Routine Care costs go to 100% of citizens. By its definition. There is no risk to be pooled. What we think of as “insurance coverage” for routine care is actually just a means of either forcing ourselves to pay for the care, or getting someone else to pay for it instead.
There are multiple beneficiaries to routine care. The primary beneficiary is the individual receiving the care, and a just health care system makes makes it simple and convenient for the individual to access affordable routine care. But there are times in places when others benefit, and it is reasonable to allow those others to pay for that care.
So what do I think about “Insurance” Programs for routine care? I think they have their place, as part of a multi-faceted approach to providing health care. But we should recognize them for what they are — savings plans, middle men, and cost-shifters. We should consider whether other changes that facilitate individual health-care savings would be more effective.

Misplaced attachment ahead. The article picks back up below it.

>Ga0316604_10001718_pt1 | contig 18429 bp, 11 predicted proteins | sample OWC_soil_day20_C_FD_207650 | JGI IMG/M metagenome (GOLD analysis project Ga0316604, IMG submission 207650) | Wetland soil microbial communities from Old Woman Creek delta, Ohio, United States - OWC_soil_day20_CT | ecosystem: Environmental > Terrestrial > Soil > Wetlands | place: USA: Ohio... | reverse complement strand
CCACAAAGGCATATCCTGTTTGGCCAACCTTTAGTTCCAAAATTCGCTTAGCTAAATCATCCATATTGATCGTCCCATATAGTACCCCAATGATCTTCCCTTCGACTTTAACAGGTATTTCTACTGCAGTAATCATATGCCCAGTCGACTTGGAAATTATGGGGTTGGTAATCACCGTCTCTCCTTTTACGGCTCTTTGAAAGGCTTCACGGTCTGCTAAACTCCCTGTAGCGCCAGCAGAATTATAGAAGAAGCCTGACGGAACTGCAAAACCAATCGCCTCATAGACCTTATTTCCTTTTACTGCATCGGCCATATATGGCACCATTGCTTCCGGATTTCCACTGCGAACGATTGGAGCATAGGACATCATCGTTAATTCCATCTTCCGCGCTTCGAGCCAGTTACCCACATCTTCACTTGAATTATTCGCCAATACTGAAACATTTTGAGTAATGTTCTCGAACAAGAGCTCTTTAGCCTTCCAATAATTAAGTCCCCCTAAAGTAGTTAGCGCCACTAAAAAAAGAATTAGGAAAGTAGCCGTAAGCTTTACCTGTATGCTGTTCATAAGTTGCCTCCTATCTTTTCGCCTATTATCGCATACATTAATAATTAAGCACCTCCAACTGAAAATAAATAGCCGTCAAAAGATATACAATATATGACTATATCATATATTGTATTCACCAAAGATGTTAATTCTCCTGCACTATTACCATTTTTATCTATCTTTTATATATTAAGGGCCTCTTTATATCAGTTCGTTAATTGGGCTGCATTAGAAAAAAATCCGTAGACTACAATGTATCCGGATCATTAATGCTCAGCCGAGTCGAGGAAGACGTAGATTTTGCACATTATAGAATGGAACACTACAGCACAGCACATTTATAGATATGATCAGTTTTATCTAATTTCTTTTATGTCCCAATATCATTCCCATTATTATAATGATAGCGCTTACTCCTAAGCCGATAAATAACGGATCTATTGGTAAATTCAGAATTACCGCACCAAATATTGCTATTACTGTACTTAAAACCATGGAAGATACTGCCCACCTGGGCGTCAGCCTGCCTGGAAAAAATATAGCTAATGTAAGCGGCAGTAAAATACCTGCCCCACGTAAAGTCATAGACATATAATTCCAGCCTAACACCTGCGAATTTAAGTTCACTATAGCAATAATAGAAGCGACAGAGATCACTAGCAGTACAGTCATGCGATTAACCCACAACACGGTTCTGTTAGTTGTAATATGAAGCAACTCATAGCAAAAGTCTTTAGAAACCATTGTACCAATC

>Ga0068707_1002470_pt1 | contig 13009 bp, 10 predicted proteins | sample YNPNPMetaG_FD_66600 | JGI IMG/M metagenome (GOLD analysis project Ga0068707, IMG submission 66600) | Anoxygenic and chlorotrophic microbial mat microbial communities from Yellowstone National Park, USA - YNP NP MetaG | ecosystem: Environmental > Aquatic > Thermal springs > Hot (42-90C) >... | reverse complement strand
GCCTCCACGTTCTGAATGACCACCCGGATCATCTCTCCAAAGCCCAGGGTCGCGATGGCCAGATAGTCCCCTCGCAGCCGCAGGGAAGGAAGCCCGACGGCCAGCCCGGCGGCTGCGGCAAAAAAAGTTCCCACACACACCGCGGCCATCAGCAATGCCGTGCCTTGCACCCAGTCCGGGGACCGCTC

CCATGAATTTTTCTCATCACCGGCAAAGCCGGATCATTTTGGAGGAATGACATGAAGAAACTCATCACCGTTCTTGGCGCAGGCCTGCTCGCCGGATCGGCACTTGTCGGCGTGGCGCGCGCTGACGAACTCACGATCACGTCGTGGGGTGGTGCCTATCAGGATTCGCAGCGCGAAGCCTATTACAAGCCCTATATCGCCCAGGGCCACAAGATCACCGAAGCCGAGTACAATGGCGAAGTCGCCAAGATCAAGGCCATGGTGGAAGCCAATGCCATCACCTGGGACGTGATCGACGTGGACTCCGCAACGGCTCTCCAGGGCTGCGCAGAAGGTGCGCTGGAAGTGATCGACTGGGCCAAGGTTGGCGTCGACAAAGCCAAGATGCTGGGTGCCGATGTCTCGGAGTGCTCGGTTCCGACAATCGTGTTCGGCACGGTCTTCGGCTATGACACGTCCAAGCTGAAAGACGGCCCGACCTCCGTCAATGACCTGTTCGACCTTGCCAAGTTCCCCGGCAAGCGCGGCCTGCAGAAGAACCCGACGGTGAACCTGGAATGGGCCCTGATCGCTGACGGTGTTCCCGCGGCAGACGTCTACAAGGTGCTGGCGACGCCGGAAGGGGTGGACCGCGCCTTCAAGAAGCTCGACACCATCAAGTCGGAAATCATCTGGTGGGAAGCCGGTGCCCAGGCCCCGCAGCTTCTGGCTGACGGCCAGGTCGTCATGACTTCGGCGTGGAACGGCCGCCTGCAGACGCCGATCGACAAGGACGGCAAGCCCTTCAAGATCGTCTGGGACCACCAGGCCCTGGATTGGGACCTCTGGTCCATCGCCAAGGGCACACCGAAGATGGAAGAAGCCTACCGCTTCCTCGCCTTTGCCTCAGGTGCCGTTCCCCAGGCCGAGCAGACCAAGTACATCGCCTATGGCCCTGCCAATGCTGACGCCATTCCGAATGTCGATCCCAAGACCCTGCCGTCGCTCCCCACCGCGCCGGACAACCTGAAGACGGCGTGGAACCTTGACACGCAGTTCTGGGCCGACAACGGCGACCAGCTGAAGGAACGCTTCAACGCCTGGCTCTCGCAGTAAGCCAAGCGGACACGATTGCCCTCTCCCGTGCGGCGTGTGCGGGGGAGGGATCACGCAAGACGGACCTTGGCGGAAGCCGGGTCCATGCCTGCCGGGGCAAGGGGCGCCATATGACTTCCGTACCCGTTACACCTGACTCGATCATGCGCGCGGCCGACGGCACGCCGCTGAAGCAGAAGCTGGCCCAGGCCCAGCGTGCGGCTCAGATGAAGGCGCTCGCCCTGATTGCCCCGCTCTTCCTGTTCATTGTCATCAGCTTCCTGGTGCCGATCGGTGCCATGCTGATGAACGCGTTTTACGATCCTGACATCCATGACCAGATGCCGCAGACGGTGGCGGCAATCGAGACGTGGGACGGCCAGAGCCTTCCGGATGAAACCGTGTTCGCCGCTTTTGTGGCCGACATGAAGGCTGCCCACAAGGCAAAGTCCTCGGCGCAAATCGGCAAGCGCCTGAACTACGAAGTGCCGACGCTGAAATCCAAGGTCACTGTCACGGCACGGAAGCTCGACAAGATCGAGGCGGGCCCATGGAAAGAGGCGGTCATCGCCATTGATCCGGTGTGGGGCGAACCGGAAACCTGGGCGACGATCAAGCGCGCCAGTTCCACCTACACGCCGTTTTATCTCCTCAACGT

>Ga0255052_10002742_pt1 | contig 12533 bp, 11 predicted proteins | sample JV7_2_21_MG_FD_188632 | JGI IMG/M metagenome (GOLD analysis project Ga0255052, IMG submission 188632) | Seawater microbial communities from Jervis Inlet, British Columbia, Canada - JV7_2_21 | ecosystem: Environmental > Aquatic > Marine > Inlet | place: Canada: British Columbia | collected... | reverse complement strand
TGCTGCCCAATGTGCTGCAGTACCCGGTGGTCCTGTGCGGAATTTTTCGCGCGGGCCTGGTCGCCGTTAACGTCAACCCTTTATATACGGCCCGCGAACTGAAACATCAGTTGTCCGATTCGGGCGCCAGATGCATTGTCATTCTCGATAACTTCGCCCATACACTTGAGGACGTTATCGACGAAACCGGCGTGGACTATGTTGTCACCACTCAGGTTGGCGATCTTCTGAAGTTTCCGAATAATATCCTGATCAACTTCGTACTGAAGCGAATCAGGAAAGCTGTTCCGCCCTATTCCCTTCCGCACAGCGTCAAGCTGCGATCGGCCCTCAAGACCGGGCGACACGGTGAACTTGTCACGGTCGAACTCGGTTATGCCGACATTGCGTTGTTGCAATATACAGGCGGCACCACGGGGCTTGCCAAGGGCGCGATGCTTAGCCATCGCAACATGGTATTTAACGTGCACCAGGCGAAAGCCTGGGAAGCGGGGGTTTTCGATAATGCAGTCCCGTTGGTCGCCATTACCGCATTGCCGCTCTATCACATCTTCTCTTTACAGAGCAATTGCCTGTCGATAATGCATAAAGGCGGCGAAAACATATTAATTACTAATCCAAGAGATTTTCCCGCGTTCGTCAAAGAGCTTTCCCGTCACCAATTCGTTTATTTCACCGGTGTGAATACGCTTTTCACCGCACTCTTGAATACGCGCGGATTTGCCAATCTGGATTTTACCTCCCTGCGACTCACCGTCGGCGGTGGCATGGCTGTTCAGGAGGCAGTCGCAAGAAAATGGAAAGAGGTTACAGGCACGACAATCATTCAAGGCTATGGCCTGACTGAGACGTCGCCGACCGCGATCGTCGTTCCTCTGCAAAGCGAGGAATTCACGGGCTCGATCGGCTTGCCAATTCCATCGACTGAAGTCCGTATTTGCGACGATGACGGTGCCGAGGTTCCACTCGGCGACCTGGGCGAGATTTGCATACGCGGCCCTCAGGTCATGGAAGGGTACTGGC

And what do I think is the number one thing-we-haven’t-tried-yet that is worth exploring? Price lists. Publicly posted. Not just the ‘list price’ but the agreed-on prices for different classes of consumers. I think we kid ourselves about ‘managing health care costs’ when virtually nobody even knows what those costs really are.